In some cases, the relative sizes of the CMP machine 10 and the polishing pad 18 may present spatial restraints on the movement of various working parts of the CMP machine 10, such as the holder 14 or conditioning arm 20 for example, that may be further constrained by the use of the ultrasonic pad analyzer 50 positioned over the polishing pad 18. To reduce the impact of any spatial restraints introduced by the ultrasonic pad analyzer 50, the pad analyzer 50 may be configured to facilitate management of external lines so that buckling or bending of the lines does not interfere with or get in the way of the CMP machine's polishing operations. Preferably, any external lines pass through one or more channels provided in the analyzer body 105 that permit direct delivery of those lines to their intended destination. Cables carrying electronic signals may comprise a single cable bundle 133 that passes from an external source to a suitable connection point on the pad analyzer 50 via a conduit 135.
Referring now to
The transducer 100 may be wired directly to the pad analysis station 55 using a single cable. Although the use of multiple cables and/or additional electrical and mechanical connections is not precluded, introducing such devices may degrade the transmitted/received signal to an unsatisfactory level.
According to yet another embodiment of the invention, a method for analyzing a polishing pad using an ultrasonic pad analyzer 50 is provided as illustrated in
In response to an instruction, the transmitter 520 sends an electric signal that excites the transducer 100 at step s20, causing the transducer 100 to transmit an ultrasonic pulse. The ultrasonic pulse strikes the polishing pad surface 19 and reflects back to the sensor lens on the transducer 100. The transducer 100 detects the reflected ultrasonic signal at s30, thus receiving information about the topography of the polishing pad surface 19 in the form of a reflected ultrasonic pulse by determining the amount of time it takes for the transmitted signal to return and by determining the amplitude of the reflected pulse.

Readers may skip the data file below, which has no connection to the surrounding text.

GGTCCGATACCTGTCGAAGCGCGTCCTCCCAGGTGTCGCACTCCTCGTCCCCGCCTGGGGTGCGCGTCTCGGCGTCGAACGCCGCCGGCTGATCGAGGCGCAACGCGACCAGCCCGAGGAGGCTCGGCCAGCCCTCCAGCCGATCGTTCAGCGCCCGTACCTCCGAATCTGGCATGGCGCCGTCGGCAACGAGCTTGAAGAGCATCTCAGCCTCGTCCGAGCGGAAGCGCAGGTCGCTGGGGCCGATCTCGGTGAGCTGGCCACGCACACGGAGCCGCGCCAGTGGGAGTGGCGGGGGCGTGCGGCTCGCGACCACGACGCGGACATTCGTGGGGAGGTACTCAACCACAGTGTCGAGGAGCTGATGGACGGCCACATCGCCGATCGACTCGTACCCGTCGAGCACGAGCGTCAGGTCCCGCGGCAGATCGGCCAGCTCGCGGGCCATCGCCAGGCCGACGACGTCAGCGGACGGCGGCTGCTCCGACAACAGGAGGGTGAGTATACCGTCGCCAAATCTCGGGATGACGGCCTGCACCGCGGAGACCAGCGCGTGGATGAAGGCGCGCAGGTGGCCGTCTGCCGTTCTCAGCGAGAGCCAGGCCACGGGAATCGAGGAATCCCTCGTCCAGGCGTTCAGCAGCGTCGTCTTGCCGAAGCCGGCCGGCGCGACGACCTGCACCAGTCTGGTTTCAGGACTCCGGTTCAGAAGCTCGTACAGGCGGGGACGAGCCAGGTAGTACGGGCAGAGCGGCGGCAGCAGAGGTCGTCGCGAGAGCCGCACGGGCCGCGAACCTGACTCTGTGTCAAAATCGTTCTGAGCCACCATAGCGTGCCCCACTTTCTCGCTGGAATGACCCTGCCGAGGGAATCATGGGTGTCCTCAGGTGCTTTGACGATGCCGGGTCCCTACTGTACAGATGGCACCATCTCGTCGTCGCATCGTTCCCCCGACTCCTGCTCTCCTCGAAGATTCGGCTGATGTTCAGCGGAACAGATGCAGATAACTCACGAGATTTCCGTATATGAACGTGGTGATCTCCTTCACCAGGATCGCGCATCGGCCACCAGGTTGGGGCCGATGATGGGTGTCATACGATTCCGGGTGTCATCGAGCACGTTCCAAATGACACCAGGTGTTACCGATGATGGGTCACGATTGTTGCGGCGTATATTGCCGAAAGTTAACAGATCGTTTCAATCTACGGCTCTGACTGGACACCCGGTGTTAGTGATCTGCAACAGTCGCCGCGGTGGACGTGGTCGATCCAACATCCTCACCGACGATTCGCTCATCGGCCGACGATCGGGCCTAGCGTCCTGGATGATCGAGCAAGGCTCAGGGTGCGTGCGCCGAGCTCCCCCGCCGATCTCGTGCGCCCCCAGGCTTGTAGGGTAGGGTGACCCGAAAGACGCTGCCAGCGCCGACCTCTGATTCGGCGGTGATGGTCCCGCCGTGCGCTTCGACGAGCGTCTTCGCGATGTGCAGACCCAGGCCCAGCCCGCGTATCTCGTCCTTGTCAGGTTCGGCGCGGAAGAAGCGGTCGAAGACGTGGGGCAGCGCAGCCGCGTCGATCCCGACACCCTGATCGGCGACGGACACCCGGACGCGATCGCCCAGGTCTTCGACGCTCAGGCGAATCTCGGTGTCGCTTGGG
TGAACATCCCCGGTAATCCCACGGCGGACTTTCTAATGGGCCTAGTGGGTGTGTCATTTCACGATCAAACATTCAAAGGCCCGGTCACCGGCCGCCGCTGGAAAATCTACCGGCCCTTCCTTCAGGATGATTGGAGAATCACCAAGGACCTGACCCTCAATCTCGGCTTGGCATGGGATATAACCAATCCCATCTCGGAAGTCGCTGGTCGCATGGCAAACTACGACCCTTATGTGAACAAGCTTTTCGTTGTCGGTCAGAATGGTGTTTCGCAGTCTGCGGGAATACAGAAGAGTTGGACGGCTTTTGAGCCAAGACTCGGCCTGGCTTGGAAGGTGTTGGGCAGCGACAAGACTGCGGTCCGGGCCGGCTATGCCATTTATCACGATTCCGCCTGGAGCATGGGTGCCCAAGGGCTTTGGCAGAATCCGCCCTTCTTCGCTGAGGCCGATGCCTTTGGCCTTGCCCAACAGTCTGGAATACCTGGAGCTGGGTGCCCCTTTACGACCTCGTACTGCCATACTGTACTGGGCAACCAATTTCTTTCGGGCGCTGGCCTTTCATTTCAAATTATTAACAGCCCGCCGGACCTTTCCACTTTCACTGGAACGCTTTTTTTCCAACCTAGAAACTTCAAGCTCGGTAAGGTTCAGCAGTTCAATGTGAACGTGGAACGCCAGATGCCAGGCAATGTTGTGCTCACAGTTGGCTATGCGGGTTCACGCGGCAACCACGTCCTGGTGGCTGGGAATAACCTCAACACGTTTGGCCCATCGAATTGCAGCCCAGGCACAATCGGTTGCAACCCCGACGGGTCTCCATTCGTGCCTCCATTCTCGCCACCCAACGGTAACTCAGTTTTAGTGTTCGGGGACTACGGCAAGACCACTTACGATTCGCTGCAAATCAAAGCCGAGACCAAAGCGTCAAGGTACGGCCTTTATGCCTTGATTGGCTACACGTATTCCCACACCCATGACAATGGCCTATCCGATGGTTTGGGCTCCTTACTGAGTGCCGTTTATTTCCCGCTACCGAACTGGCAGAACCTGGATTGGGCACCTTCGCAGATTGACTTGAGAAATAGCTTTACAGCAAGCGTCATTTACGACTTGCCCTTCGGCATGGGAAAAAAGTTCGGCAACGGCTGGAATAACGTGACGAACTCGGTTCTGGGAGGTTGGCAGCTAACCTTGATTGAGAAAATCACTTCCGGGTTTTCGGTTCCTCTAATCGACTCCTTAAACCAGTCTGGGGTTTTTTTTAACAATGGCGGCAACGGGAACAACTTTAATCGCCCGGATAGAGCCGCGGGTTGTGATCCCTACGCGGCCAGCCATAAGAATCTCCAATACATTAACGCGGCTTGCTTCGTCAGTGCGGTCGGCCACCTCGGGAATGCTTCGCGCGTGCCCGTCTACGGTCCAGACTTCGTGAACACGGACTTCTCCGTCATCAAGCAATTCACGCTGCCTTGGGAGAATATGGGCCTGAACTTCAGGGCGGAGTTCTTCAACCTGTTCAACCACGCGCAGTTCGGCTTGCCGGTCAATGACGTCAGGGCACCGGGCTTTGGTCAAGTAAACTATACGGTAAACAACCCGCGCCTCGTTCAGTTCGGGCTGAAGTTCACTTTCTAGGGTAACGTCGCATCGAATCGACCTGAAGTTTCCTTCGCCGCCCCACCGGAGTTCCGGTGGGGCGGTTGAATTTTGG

The received information is passed to a receiver 520 at step s40. The receiver may be the same device as the transmitter, configured to operate in a dual role as both a transmitter and a receiver as is known in the art. As discussed, the reflected ultrasonic signal detected by the transducer 100 is in the form of mechanical waves, i.e., an analog form. Thus, at step s50, an analog-to-digital converter, which may further be part of the transmitter/receiver device 520, converts the received analog signal into digital information usable by the processing machine 5 10.
At step s60, the converted digital signal is analyzed by the processing machine 510 according to one or more algorithms depending on the type of information being requested by a user, which is then displayed to the pad analysis station display screen 500 at step s70. As the polishing pad 18 is used, the polishing pad surface 19 changes as parts of the pad are slowly worn away. By comparing the amplitude of and time to receive detected signals reflected from the polishing pad surface 19 to that of the previously recorded maximum determined during initial alignment, the processing machine is able to calculate changes in the distance from the transducer 100 to the polishing pad surface 19. Using this distance information, the processing machine 510 compiles a topography of the polishing pad surface 19 that can be displayed to a user in the form of a relief map.